Sustainable land use on the East Coast : a case study of land use change in the Upper-Hikuwai catchment : a thesis presented in partial fulfilment of the requirements for the degree of Master of Philosophy in Development Studies at Massey University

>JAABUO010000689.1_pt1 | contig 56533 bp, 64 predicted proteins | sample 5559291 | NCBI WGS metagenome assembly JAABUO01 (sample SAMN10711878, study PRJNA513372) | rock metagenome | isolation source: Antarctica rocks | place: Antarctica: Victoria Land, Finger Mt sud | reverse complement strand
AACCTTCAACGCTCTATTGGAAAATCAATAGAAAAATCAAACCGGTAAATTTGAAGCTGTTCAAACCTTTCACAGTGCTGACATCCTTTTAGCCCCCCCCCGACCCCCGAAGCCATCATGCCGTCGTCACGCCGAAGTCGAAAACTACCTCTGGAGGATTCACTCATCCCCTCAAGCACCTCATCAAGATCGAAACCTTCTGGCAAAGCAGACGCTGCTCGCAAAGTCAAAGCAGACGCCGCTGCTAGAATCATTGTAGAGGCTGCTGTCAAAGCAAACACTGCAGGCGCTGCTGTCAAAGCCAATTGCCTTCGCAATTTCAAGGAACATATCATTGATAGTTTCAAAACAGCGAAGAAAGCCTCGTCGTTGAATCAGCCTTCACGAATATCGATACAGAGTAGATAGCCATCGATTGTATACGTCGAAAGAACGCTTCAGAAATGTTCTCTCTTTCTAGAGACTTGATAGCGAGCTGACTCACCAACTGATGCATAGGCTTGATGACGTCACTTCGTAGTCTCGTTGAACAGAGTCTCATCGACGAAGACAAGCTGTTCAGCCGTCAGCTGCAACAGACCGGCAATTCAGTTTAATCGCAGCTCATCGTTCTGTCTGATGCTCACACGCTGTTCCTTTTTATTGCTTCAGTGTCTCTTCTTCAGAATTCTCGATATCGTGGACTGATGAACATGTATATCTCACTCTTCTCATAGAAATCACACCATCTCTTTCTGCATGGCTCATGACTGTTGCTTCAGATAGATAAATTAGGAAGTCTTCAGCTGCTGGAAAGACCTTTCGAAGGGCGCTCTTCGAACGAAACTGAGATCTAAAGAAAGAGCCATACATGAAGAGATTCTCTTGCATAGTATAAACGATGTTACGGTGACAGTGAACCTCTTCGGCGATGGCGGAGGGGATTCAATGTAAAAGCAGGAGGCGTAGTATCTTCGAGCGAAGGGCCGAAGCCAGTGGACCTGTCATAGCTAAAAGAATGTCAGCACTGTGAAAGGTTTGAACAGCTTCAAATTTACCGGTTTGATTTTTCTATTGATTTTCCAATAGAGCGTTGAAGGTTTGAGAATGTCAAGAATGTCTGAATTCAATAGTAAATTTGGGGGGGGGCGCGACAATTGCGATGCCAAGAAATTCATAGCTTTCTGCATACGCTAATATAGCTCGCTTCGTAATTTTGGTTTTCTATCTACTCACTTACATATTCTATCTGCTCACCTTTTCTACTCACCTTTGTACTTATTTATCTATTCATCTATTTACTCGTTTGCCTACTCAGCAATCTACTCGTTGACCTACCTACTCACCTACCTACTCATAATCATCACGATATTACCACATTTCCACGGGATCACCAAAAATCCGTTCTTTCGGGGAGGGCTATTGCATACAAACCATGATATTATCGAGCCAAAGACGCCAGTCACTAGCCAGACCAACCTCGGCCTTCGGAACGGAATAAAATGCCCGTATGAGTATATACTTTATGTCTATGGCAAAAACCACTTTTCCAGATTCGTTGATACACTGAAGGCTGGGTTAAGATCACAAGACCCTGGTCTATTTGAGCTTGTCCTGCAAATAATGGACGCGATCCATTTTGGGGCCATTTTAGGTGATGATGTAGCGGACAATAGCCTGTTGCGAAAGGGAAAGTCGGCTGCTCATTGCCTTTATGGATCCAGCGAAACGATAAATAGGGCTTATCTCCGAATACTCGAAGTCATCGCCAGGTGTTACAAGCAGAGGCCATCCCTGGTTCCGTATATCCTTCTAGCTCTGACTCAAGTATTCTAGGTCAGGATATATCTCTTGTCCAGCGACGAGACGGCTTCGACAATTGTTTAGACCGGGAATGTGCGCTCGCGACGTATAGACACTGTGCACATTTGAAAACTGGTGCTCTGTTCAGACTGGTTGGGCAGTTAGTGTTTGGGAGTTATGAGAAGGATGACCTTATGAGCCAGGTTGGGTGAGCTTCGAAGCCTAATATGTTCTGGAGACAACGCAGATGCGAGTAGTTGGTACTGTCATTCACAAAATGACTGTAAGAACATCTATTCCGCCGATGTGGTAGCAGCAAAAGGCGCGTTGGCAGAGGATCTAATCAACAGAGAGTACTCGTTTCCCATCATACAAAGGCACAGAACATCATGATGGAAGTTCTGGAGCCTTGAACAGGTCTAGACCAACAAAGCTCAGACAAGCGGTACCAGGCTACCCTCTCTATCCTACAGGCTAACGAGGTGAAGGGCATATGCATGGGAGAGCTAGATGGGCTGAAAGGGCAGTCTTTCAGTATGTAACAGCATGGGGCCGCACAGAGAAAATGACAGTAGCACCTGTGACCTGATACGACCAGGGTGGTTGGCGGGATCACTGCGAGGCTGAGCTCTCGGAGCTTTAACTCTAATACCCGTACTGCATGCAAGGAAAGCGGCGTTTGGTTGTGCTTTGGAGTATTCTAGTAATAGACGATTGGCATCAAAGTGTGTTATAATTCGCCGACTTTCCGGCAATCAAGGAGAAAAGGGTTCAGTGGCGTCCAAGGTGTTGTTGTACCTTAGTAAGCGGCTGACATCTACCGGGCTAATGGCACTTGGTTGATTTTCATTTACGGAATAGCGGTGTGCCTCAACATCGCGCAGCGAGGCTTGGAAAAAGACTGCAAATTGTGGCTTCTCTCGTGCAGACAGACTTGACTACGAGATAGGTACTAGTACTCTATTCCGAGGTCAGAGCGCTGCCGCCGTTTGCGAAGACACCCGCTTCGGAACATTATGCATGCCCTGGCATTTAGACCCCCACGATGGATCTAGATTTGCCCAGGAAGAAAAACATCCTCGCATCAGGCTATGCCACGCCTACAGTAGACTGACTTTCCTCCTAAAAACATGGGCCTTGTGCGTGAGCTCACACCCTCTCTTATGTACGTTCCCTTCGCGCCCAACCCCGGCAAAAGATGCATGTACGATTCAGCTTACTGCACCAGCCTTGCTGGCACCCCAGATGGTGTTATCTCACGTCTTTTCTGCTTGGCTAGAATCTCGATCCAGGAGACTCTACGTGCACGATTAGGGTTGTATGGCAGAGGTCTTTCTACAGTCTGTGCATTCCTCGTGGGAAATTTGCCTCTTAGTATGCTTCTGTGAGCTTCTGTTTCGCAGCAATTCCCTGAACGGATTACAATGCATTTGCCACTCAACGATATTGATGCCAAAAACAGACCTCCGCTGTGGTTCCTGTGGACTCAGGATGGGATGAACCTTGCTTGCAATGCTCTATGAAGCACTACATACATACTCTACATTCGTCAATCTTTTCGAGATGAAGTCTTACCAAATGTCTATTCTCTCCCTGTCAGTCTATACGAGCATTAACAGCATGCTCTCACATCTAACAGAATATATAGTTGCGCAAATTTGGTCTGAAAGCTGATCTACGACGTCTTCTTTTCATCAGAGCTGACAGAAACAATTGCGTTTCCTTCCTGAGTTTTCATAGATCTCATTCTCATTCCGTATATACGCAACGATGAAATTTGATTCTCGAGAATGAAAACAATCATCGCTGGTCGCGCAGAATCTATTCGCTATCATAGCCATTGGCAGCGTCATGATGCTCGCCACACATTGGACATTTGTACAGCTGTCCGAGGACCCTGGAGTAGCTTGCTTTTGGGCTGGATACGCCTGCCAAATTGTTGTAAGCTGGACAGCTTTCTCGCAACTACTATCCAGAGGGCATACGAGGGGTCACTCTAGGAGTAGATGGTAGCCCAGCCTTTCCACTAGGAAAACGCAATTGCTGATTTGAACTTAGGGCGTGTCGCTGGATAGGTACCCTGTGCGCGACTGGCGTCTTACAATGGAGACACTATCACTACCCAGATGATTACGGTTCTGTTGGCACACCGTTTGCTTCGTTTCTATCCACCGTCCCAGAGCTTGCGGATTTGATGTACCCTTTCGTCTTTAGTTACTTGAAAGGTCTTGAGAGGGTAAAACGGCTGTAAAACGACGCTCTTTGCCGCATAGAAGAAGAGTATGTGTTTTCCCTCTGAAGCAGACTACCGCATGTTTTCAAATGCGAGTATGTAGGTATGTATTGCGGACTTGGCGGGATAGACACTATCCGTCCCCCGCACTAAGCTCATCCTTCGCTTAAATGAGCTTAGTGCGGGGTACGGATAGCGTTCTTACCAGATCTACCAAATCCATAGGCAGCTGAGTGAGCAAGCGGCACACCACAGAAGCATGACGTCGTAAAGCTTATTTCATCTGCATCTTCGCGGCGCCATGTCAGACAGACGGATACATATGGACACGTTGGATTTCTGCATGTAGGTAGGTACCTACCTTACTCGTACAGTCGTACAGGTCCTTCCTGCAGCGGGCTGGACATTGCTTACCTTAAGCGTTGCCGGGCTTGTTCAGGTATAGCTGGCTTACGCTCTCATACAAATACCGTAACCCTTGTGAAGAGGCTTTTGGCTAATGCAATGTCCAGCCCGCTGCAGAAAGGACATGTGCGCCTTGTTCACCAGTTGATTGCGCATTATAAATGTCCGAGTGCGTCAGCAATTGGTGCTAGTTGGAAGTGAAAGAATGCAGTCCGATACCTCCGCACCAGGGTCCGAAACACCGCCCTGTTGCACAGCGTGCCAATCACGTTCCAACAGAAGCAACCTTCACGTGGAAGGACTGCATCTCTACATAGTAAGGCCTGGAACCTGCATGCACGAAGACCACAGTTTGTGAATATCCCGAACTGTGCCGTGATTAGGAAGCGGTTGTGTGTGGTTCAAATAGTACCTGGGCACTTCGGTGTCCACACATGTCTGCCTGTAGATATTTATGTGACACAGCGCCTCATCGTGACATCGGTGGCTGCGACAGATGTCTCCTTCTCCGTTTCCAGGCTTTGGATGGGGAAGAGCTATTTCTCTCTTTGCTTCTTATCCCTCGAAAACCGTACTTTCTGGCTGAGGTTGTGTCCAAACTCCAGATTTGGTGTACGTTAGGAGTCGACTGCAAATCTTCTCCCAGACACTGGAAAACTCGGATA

This thesis explores the principles of sustainability and applies them to the issue of land use on severely erosion-prone hill country in the East Coast region of the North Island of New Zealand. Sustainability is found to require a biophysical bottom line, implying a need for planning to establish threshold levels of protection for particular classes of land. The study uses a locally developed system of land classification which takes into account the physical causes and remedies of soil erosion as the basis for such a plan. This sets the biophysical bottom line to which land use and management must seek to conform, but above which, remain flexible, according to other societal objectives such as equity or efficiency. The history of land use change, and the policy response to the issue is reviewed for the region, and compared with this plan. The plan is then applied to one catchment subject to severe soil erosion, and where changes in land use are in process and the changes assessed and compared with the attitudes of the landowners and the context in which they have made their decisions. It was found that considerable progress had been made recently towards greater compliance with this plan and toward a pattern of land use more diverse and more consistent with the varying physical capacity of the area. This has been particularly facilitated by assistance from central and local government between 1988 and 1993. The study concludes, however, by highlighting the degree of favour shown to forestry interests over those of farming interests in current method of public support for erosion control. The study anticipates the eventual blanket afforestation of the catchment under this scheme.